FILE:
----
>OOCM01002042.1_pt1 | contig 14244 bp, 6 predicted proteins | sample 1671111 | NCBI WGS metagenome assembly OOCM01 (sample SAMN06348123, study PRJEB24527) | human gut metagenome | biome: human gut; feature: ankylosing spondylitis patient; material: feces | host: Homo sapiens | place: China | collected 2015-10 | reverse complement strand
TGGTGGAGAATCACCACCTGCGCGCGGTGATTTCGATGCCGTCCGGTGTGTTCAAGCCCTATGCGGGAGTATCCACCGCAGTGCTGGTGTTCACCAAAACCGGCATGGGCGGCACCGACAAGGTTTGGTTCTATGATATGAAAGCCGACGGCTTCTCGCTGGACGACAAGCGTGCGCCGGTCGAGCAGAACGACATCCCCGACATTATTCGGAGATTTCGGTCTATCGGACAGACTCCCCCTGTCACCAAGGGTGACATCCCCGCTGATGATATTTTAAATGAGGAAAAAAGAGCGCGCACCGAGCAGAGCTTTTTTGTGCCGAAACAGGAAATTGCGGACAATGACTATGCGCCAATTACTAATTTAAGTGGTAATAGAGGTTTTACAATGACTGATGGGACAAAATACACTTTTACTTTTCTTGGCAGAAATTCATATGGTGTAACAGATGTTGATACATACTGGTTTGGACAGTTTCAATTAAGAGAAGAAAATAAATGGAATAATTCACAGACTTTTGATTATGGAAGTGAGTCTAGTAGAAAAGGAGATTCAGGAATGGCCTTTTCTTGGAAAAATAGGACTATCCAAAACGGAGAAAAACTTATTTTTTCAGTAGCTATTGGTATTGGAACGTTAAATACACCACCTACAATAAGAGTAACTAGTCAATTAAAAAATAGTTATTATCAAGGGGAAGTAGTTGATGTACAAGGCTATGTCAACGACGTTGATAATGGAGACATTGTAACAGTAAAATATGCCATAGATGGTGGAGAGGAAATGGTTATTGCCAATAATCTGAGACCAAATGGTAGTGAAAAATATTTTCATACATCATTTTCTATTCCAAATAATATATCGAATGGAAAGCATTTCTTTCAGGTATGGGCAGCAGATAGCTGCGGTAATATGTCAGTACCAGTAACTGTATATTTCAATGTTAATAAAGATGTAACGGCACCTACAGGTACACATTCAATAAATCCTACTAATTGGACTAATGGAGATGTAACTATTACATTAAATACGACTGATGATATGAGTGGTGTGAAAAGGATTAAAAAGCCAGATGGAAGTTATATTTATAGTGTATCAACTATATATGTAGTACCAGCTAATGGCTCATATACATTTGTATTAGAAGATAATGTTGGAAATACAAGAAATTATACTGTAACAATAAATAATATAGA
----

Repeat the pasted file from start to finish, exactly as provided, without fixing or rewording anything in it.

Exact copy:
>OOCM01002042.1_pt1 | contig 14244 bp, 6 predicted proteins | sample 1671111 | NCBI WGS metagenome assembly OOCM01 (sample SAMN06348123, study PRJEB24527) | human gut metagenome | biome: human gut; feature: ankylosing spondylitis patient; material: feces | host: Homo sapiens | place: China | collected 2015-10 | reverse complement strand
TGGTGGAGAATCACCACCTGCGCGCGGTGATTTCGATGCCGTCCGGTGTGTTCAAGCCCTATGCGGGAGTATCCACCGCAGTGCTGGTGTTCACCAAAACCGGCATGGGCGGCACCGACAAGGTTTGGTTCTATGATATGAAAGCCGACGGCTTCTCGCTGGACGACAAGCGTGCGCCGGTCGAGCAGAACGACATCCCCGACATTATTCGGAGATTTCGGTCTATCGGACAGACTCCCCCTGTCACCAAGGGTGACATCCCCGCTGATGATATTTTAAATGAGGAAAAAAGAGCGCGCACCGAGCAGAGCTTTTTTGTGCCGAAACAGGAAATTGCGGACAATGACTATGCGCCAATTACTAATTTAAGTGGTAATAGAGGTTTTACAATGACTGATGGGACAAAATACACTTTTACTTTTCTTGGCAGAAATTCATATGGTGTAACAGATGTTGATACATACTGGTTTGGACAGTTTCAATTAAGAGAAGAAAATAAATGGAATAATTCACAGACTTTTGATTATGGAAGTGAGTCTAGTAGAAAAGGAGATTCAGGAATGGCCTTTTCTTGGAAAAATAGGACTATCCAAAACGGAGAAAAACTTATTTTTTCAGTAGCTATTGGTATTGGAACGTTAAATACACCACCTACAATAAGAGTAACTAGTCAATTAAAAAATAGTTATTATCAAGGGGAAGTAGTTGATGTACAAGGCTATGTCAACGACGTTGATAATGGAGACATTGTAACAGTAAAATATGCCATAGATGGTGGAGAGGAAATGGTTATTGCCAATAATCTGAGACCAAATGGTAGTGAAAAATATTTTCATACATCATTTTCTATTCCAAATAATATATCGAATGGAAAGCATTTCTTTCAGGTATGGGCAGCAGATAGCTGCGGTAATATGTCAGTACCAGTAACTGTATATTTCAATGTTAATAAAGATGTAACGGCACCTACAGGTACACATTCAATAAATCCTACTAATTGGACTAATGGAGATGTAACTATTACATTAAATACGACTGATGATATGAGTGGTGTGAAAAGGATTAAAAAGCCAGATGGAAGTTATATTTATAGTGTATCAACTATATATGTAGTACCAGCTAATGGCTCATATACATTTGTATTAGAAGATAATGTTGGAAATACAAGAAATTATACTGTAACAATAAATAATATAGA